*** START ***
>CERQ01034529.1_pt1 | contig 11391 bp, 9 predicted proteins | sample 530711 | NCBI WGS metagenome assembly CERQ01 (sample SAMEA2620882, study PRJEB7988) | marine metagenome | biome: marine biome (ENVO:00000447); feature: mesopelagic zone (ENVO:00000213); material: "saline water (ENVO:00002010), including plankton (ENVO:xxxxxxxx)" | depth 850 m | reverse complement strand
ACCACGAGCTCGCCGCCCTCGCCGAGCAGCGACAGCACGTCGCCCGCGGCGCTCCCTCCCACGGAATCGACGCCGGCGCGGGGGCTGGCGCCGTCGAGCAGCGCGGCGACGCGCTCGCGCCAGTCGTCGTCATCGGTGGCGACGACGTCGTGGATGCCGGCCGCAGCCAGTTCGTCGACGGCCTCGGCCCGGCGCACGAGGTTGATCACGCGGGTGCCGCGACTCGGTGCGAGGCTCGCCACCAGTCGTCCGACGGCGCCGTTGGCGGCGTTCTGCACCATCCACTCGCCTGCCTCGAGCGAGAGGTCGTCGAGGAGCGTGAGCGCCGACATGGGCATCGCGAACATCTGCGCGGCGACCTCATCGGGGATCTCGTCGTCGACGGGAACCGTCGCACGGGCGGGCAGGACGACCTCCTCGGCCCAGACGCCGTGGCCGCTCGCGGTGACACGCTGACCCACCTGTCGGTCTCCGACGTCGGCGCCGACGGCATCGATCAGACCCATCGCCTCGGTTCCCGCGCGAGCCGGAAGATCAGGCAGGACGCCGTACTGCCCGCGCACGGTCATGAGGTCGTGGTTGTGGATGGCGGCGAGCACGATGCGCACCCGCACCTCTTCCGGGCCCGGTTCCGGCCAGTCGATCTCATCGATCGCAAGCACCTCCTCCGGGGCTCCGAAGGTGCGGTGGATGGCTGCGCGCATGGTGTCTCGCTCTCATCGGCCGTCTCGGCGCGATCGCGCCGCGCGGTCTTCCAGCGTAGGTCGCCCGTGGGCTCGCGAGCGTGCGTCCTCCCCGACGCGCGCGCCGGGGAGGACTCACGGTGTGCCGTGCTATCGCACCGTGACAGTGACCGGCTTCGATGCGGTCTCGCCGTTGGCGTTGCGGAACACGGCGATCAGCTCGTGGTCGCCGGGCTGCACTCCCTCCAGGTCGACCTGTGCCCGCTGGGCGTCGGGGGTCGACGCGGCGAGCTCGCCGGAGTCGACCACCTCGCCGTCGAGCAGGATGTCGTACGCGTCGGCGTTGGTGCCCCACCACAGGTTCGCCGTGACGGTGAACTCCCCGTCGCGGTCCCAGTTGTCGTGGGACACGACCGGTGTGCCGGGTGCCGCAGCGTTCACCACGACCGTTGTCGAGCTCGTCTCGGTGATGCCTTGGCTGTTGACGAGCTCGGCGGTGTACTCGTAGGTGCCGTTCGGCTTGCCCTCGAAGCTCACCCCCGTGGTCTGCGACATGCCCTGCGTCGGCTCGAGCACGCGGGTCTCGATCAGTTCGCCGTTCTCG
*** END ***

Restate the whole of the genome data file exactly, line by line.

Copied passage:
>CERQ01034529.1_pt1 | contig 11391 bp, 9 predicted proteins | sample 530711 | NCBI WGS metagenome assembly CERQ01 (sample SAMEA2620882, study PRJEB7988) | marine metagenome | biome: marine biome (ENVO:00000447); feature: mesopelagic zone (ENVO:00000213); material: "saline water (ENVO:00002010), including plankton (ENVO:xxxxxxxx)" | depth 850 m | reverse complement strand
ACCACGAGCTCGCCGCCCTCGCCGAGCAGCGACAGCACGTCGCCCGCGGCGCTCCCTCCCACGGAATCGACGCCGGCGCGGGGGCTGGCGCCGTCGAGCAGCGCGGCGACGCGCTCGCGCCAGTCGTCGTCATCGGTGGCGACGACGTCGTGGATGCCGGCCGCAGCCAGTTCGTCGACGGCCTCGGCCCGGCGCACGAGGTTGATCACGCGGGTGCCGCGACTCGGTGCGAGGCTCGCCACCAGTCGTCCGACGGCGCCGTTGGCGGCGTTCTGCACCATCCACTCGCCTGCCTCGAGCGAGAGGTCGTCGAGGAGCGTGAGCGCCGACATGGGCATCGCGAACATCTGCGCGGCGACCTCATCGGGGATCTCGTCGTCGACGGGAACCGTCGCACGGGCGGGCAGGACGACCTCCTCGGCCCAGACGCCGTGGCCGCTCGCGGTGACACGCTGACCCACCTGTCGGTCTCCGACGTCGGCGCCGACGGCATCGATCAGACCCATCGCCTCGGTTCCCGCGCGAGCCGGAAGATCAGGCAGGACGCCGTACTGCCCGCGCACGGTCATGAGGTCGTGGTTGTGGATGGCGGCGAGCACGATGCGCACCCGCACCTCTTCCGGGCCCGGTTCCGGCCAGTCGATCTCATCGATCGCAAGCACCTCCTCCGGGGCTCCGAAGGTGCGGTGGATGGCTGCGCGCATGGTGTCTCGCTCTCATCGGCCGTCTCGGCGCGATCGCGCCGCGCGGTCTTCCAGCGTAGGTCGCCCGTGGGCTCGCGAGCGTGCGTCCTCCCCGACGCGCGCGCCGGGGAGGACTCACGGTGTGCCGTGCTATCGCACCGTGACAGTGACCGGCTTCGATGCGGTCTCGCCGTTGGCGTTGCGGAACACGGCGATCAGCTCGTGGTCGCCGGGCTGCACTCCCTCCAGGTCGACCTGTGCCCGCTGGGCGTCGGGGGTCGACGCGGCGAGCTCGCCGGAGTCGACCACCTCGCCGTCGAGCAGGATGTCGTACGCGTCGGCGTTGGTGCCCCACCACAGGTTCGCCGTGACGGTGAACTCCCCGTCGCGGTCCCAGTTGTCGTGGGACACGACCGGTGTGCCGGGTGCCGCAGCGTTCACCACGACCGTTGTCGAGCTCGTCTCGGTGATGCCTTGGCTGTTGACGAGCTCGGCGGTGTACTCGTAGGTGCCGTTCGGCTTGCCCTCGAAGCTCACCCCCGTGGTCTGCGACATGCCCTGCGTCGGCTCGAGCACGCGGGTCTCGATCAGTTCGCCGTTCTCG